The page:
August 08, 2023

Understanding JWKS (JSON Web Key Set)

JWKS are an important part of the authentication process. In this article we go over what they are and how they are used

By Joel CoutinhoSoftware Developer at SuperTokens

Table of Content


JWTs or Json Web Tokens are most commonly used to identify authenticated users and validate API requests. Part of this verification process requires the use of cryptographic keys to validate the integrity of the JWT to make sure it has not been tampered with. The set of keys used for this process is called JWKS or Json Web Key Set. In this blog post, we will go over what JWKS are and how they are used. If you are interested in learning more about JWTs and how they work, check out our guide.

What are JSON Web Keys (JWKs)?

JSON Web Keys (JWKs) are a JSON data structure that represents cryptographic keys. These keys are primarily used for verifying JWTs in OAuth flows. JWKs are designed to be easily exchanged, making them a standardized and interoperable format for representing cryptographic keys.

Structure of the JWKS

A sample JWKS will have the following layout:

     "mod": "0vx7agoebGcQSuuPiLJXZptN9nndrQmbXEps2aiAFbWhM78LhWx

A JWK consists of a JWK Container Object, which is a JSON object that contains an array of JWK key objects as a member. The values of the JWK Container Object members can change depending on which algorithm is used. The example above contains a single member using the RSA algorithm and has the following members:

  • alg: This member identifies the cryptographic algorithm used with the key.
  • mod: Contains the modulus value of the RSA public key. It is base64 encoded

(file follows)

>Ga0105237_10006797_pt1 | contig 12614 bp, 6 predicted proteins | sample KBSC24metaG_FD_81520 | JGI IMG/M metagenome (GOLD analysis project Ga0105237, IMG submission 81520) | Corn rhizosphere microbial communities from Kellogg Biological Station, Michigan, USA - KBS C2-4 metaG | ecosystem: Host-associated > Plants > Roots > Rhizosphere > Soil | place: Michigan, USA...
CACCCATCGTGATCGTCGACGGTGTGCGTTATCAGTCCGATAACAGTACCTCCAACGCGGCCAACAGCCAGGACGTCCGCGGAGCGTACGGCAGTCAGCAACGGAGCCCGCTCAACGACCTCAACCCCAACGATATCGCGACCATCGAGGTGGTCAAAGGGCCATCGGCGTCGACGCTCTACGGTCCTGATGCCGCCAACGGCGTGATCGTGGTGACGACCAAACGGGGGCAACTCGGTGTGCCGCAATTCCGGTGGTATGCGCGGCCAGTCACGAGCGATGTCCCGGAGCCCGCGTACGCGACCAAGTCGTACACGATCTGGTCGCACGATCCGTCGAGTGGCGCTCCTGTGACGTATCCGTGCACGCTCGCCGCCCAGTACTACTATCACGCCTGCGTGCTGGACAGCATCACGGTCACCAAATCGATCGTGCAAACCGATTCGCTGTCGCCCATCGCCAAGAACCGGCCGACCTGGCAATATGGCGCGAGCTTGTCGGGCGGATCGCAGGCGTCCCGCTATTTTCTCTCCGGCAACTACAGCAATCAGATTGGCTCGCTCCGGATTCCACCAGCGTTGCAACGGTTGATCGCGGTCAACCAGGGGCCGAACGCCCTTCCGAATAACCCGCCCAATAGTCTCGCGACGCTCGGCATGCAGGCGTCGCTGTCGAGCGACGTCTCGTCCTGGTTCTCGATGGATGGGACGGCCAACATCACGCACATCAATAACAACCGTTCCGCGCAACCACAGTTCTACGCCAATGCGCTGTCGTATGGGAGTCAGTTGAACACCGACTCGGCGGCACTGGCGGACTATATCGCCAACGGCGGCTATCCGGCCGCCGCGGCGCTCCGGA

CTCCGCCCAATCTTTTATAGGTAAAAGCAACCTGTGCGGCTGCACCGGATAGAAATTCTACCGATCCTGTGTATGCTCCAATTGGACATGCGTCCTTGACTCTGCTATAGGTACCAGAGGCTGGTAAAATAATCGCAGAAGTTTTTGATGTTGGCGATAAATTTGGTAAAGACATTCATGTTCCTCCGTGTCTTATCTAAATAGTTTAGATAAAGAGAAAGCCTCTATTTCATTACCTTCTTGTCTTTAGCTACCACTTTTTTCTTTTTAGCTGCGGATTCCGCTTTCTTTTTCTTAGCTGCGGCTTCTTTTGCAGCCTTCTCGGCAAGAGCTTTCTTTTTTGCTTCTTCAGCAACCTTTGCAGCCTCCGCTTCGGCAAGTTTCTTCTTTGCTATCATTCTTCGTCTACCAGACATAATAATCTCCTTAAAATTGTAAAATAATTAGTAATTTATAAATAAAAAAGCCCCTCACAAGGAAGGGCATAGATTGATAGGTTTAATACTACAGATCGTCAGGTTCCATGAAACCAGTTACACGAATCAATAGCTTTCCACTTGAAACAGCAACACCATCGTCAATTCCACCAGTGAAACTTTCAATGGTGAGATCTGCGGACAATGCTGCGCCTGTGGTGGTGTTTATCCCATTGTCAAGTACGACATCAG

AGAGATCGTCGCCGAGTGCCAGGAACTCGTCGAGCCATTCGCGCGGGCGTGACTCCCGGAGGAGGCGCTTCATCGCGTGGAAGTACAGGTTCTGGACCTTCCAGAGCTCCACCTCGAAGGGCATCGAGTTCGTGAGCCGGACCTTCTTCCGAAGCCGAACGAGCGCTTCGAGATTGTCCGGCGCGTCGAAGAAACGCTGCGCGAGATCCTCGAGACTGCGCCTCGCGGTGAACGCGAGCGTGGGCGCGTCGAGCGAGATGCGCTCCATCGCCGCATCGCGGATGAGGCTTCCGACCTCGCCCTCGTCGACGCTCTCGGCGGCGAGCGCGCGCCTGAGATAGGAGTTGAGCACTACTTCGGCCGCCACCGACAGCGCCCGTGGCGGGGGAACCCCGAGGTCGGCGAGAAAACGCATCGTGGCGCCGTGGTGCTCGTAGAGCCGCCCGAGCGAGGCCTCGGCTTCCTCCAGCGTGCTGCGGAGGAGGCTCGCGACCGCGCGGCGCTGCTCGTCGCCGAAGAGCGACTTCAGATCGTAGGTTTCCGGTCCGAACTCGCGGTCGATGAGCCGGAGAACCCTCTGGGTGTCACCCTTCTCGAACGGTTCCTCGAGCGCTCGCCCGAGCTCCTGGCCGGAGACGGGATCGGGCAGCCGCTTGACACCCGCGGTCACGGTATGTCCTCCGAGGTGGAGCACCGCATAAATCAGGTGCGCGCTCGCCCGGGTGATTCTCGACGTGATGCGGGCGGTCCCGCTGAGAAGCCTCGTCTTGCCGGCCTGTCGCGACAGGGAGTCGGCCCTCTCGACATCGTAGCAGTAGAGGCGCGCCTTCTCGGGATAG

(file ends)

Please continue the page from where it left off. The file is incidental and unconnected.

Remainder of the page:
• exp: exponent value for the RSA public key. It is base64 encoded
  • kid: They Key id is used to match a specific key. During key rotation, the kid is used to choose among a set of keys within the JWK.

How do JWKS work?

To make sure a JWT has not been tampered with we need to validate its integrity by verifying the signature. This requires a public key that corresponds to the private key used by the Authorization Server to initially sign the JWT. Typically the JWKS can be retrieved by querying an endpoint exposed by the Authorization Server known as a “jwks endpoint”.

jwks flow

Benefits of Using JWKS

  • Security: JWKS enables the separation of concerns by centralizing key management. This segregation reduces the risk of exposing critical keys accidentally and is a much safer approach as opposed to having the keys hardcoded.
  • Scalability: As web applications grow in complexity, managing cryptographic keys in a scalable manner becomes crucial. JWKS provides a standardized way to handle keys, simplifying key distribution and rotation as the application scales.
  • Interoperability: JWKS is designed to be easily exchanged across different platforms and services. This interoperability fosters seamless integration between various components of the authentication ecosystem.

Considerations for JWKS implementation:

For most users, you will be using an authentication provider and will not have to deal with setting up your Authorization Server, but, if you do decide to implement the flow yourself, here are some tips to ensure the security of your system in regard to JWKS:

  • Regular Key Rotation: Frequently rotate the cryptographic keys represented in the JWKS to minimize the impact of potential key compromises.
  • Access Control: Restrict access to the JWKS endpoint to only authorized clients and implement appropriate access control mechanisms.
  • Secure Key Storage: Store the cryptographic keys securely, employing industry-standard practices like Hardware Security Modules (HSMs) or cloud-based Key Management Services (KMS).


When it comes to authentication there are a number of terms and protocols thrown around which can be confusing when you first get started. We hope that through this article you have a better understanding of JWKS, its relevance to JWTs, and how they are used. If you have questions about the protocols that need JWKS, check our guides on OAuth and OIDC, they are protocols that use JWTs and rely on JWKS for verification.

Software dev and content lead at SuperTokens. Contributed to the SuperTokens core, backend SDKs, and developer documentation.